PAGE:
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Austin 911 dispatchers still experiencing a shortage while taking COVID-19 calls on top of daily emergencies

The Austin Police Department is still in need of 28 dispatchers to help fill the shortage while taking an influx of pandemic related calls.

With emergencies at a constant on top of a pandemic, Austin dispatchers and 911 operators have certainly been feeling the impact of an ongoing staff shortage.

"It's challenging to operate so under-staffed under normal circumstances, but a prolonged crisis like this has really been very draining on everybody here I think," said Gary Elmore, police communications supervisor with Austin Police Department. 

Elmore has been with Austin dispatch for 12 years and oversees the night shift. He told KVUE the department has 28 spots to fill on the floor. 

"Which requires us to use overtime to fill those gaps from the can and get creative with how we do our rosters," said Elmore.

For COVID-related calls, he told KVUE that people will call 911 daily to report people not wearing masks or neighbors gathering.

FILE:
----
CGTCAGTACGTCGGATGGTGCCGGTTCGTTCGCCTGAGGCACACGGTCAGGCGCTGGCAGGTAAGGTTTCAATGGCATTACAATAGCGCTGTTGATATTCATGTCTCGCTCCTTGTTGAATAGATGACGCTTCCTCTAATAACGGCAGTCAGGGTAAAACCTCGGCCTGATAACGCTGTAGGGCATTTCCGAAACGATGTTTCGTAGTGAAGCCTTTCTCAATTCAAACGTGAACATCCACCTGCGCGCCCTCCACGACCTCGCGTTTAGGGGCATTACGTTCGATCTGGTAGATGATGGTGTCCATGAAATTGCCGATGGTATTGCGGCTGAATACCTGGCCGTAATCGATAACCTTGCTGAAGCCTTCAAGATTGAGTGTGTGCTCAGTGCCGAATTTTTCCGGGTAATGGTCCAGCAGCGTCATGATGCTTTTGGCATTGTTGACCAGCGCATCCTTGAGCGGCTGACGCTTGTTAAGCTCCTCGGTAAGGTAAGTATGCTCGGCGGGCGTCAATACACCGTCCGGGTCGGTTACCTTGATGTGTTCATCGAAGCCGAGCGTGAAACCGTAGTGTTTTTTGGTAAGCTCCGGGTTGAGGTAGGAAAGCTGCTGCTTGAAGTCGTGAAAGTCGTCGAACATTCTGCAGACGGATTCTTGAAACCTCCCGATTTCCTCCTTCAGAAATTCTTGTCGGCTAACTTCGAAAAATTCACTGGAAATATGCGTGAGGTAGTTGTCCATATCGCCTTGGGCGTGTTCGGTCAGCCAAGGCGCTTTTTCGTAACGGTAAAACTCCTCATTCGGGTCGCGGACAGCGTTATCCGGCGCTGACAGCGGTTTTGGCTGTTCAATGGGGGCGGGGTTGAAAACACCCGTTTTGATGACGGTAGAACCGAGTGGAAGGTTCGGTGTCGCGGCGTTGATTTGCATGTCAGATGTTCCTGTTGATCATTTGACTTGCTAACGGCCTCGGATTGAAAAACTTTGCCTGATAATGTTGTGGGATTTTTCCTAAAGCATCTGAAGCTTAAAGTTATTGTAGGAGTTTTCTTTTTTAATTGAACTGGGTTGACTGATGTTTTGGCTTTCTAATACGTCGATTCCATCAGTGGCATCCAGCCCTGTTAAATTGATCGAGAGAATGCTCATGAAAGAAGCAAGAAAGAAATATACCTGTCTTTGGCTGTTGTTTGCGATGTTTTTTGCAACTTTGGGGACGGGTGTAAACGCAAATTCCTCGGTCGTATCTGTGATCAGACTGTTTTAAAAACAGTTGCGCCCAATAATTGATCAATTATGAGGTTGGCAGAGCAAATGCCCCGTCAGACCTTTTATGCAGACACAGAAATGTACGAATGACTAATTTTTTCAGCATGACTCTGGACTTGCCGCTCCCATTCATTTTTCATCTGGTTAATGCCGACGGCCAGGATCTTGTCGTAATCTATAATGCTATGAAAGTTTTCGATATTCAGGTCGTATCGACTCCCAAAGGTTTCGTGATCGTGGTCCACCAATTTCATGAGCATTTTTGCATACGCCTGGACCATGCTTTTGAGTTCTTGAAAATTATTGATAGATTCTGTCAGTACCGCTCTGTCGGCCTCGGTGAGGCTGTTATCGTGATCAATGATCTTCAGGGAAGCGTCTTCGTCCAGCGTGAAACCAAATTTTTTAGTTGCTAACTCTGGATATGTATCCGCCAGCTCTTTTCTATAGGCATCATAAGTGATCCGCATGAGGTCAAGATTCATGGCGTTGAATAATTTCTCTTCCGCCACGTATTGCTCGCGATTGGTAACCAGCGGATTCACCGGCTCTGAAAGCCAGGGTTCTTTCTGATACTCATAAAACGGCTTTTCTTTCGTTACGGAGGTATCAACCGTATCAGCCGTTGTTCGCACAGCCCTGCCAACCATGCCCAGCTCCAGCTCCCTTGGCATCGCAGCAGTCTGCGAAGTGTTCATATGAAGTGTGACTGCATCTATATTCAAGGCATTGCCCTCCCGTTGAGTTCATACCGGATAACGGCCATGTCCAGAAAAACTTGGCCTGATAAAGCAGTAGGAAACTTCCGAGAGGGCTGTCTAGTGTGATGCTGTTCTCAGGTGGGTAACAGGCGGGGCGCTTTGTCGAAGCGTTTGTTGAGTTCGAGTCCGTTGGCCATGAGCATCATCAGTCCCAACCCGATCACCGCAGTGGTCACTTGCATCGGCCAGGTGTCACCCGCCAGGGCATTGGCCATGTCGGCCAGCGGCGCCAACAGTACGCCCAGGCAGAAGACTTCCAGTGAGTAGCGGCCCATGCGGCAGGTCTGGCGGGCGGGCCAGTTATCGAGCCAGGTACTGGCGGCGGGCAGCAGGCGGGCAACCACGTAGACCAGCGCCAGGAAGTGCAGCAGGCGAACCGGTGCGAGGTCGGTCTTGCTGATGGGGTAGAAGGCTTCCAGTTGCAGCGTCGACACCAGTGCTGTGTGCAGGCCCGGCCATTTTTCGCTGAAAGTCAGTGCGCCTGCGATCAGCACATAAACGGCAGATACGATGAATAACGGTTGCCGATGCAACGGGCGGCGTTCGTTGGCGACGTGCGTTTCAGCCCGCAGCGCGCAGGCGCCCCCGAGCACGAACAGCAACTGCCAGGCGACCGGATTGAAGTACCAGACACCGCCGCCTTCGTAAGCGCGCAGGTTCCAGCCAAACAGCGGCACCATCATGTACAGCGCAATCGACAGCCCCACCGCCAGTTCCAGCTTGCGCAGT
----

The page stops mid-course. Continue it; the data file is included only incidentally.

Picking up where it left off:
They're also getting an influx of mental health calls. 

"We started a mental health program. We have a trained mental health person in house for most of the day, so if we have someone who is suicidal or contemplating hurting themselves, we can transfer them to her," said Elmore.

It's just not the APD having to get creative with taking on COVID-19 calls. Austin Travis County Emergency Medical Center also told KVUE it launched a new COVID Clinical Console Line. 

"That allows us to channel those calls and callers over to additional medics who can do additional straining and provide information and guidance. We may be able to set up an online doctors visit," said Public Information Officer Darren Noak.

Noak said while a lot of COVID-related concerns can be addressed with a local physician, if it's a life-or-death emergency, you should still call 911. 


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